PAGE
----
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Thread: Non-res open carry

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    Non-res open carry

    It is generally advised that a resident of Maryland can lawfully transport a handgun, unloaded of course, to Virginia for the purpose of open/concealed carry. Correct?

    I have searched the forum and found out that it is legal to open carry on the VA Metro stops. However, would there be any ramifications for an individual transporting an unloaded and locked(extra precaution) handgun from a Maryland Metro stop to a Virginia Metro stop for the purpose of open/concealed carry?

    Let's say from Branch Ave. to Ballston as an example.

    Thanks in advance.

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    Quote Originally Posted by ST19AG_WGreymon View Post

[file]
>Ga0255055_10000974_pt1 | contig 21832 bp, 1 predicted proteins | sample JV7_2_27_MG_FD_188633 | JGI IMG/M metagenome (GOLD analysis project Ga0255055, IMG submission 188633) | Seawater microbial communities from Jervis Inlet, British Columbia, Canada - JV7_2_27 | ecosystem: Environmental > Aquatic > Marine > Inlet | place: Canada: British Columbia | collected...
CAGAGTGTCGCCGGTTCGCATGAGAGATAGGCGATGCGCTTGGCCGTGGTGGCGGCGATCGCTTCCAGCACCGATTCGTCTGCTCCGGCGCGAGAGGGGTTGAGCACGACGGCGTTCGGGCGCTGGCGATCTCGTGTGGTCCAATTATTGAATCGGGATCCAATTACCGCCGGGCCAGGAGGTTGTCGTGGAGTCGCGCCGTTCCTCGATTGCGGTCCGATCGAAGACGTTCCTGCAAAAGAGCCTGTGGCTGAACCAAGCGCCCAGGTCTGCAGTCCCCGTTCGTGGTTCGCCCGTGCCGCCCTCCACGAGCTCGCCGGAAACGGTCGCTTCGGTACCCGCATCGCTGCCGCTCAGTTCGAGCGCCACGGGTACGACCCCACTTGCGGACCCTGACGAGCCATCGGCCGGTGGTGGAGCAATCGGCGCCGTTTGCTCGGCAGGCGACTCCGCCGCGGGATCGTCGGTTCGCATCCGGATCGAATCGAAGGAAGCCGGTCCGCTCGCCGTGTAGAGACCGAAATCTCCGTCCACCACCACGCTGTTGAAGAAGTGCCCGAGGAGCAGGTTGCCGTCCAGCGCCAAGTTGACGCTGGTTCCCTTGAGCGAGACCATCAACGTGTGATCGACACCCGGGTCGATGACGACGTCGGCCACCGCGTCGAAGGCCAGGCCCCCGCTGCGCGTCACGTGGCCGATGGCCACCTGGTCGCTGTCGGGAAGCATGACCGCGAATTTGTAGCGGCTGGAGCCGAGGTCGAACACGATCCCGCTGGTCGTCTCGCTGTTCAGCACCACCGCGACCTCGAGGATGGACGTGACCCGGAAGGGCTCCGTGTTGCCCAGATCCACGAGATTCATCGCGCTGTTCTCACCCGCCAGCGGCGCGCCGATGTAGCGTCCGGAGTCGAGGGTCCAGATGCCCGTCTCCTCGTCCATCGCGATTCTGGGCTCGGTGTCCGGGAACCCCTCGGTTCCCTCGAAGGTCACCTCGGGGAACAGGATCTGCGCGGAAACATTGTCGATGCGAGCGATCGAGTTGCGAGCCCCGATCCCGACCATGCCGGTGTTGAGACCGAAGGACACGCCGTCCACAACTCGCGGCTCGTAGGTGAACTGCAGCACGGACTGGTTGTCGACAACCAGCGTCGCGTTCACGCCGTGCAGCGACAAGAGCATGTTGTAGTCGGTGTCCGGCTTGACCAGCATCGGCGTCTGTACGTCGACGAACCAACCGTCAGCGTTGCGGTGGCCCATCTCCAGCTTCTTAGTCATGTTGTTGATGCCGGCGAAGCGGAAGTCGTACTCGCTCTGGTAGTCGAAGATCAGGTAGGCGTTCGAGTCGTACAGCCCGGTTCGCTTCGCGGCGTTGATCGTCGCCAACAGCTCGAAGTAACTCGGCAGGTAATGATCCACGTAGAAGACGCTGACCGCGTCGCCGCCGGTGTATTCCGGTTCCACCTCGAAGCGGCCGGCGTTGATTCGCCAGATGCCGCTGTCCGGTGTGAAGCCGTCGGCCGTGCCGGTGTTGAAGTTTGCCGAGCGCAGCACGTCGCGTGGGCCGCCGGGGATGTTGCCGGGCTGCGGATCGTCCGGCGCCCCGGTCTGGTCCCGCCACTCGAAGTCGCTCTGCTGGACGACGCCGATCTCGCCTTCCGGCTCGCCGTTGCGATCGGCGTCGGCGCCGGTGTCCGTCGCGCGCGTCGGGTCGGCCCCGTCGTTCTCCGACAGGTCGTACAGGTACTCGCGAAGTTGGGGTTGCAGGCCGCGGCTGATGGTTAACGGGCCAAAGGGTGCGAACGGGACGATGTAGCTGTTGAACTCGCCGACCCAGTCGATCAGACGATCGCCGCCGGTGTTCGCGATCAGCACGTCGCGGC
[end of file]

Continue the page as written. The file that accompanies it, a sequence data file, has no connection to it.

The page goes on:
It is generally advised that a resident of Maryland can lawfully transport a handgun, unloaded of course, to Virginia for the purpose of open/concealed carry. Correct?

    I have searched the forum and found out that it is legal to open carry on the VA Metro stops. However, would there be any ramifications for an individual transporting an unloaded and locked(extra precaution) handgun from a Maryland Metro stop to a Virginia Metro stop for the purpose of open/concealed carry?

    Let's say from Branch Ave. to Ballston as an example.

    Thanks in advance.
    Look up the laws for both States.

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    Regular Member 2a4all's Avatar
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    Quote Originally Posted by ST19AG_WGreymon View Post
    It is generally advised that a resident of Maryland can lawfully transport a handgun, unloaded of course, to Virginia for the purpose of open/concealed carry. Correct?

    I have searched the forum and found out that it is legal to open carry on the VA Metro stops. However, would there be any ramifications for an individual transporting an unloaded and locked(extra precaution) handgun from a Maryland Metro stop to a Virginia Metro stop for the purpose of open/concealed carry?